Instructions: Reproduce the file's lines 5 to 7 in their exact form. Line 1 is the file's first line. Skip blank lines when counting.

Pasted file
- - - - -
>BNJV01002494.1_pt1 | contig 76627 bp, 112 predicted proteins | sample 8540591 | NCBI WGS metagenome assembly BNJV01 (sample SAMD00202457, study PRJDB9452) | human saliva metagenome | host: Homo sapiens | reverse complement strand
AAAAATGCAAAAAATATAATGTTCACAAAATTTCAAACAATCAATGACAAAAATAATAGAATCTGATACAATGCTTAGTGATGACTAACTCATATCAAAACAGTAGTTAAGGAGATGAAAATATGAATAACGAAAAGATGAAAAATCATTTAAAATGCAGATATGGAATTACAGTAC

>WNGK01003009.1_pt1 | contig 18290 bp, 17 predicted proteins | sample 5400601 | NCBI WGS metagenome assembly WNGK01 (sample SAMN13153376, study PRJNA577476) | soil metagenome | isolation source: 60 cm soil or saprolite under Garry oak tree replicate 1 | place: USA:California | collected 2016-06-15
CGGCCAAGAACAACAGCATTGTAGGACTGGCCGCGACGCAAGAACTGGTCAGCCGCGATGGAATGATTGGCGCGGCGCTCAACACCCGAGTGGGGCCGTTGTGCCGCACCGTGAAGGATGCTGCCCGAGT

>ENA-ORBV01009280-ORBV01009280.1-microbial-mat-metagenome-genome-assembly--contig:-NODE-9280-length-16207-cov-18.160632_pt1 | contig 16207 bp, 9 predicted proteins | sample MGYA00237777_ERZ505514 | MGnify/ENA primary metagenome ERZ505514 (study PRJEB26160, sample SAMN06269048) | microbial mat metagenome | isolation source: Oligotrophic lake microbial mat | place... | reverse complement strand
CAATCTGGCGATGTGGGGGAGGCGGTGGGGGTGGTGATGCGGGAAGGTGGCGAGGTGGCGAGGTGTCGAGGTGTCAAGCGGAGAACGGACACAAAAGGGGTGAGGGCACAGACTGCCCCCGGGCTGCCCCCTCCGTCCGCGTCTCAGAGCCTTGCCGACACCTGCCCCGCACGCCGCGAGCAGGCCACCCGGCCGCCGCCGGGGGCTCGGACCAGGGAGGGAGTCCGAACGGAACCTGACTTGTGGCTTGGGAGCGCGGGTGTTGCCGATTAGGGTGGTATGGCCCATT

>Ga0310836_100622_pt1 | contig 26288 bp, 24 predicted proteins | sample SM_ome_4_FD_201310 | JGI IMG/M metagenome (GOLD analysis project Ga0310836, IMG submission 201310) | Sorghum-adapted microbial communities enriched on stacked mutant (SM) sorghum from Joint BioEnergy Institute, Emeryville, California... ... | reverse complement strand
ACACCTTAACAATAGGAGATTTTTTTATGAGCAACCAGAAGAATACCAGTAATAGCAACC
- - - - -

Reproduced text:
>ENA-ORBV01009280-ORBV01009280.1-microbial-mat-metagenome-genome-assembly--contig:-NODE-9280-length-16207-cov-18.160632_pt1 | contig 16207 bp, 9 predicted proteins | sample MGYA00237777_ERZ505514 | MGnify/ENA primary metagenome ERZ505514 (study PRJEB26160, sample SAMN06269048) | microbial mat metagenome | isolation source: Oligotrophic lake microbial mat | place... | reverse complement strand
CAATCTGGCGATGTGGGGGAGGCGGTGGGGGTGGTGATGCGGGAAGGTGGCGAGGTGGCGAGGTGTCGAGGTGTCAAGCGGAGAACGGACACAAAAGGGGTGAGGGCACAGACTGCCCCCGGGCTGCCCCCTCCGTCCGCGTCTCAGAGCCTTGCCGACACCTGCCCCGCACGCCGCGAGCAGGCCACCCGGCCGCCGCCGGGGGCTCGGACCAGGGAGGGAGTCCGAACGGAACCTGACTTGTGGCTTGGGAGCGCGGGTGTTGCCGATTAGGGTGGTATGGCCCATT

>Ga0310836_100622_pt1 | contig 26288 bp, 24 predicted proteins | sample SM_ome_4_FD_201310 | JGI IMG/M metagenome (GOLD analysis project Ga0310836, IMG submission 201310) | Sorghum-adapted microbial communities enriched on stacked mutant (SM) sorghum from Joint BioEnergy Institute, Emeryville, California... ... | reverse complement strand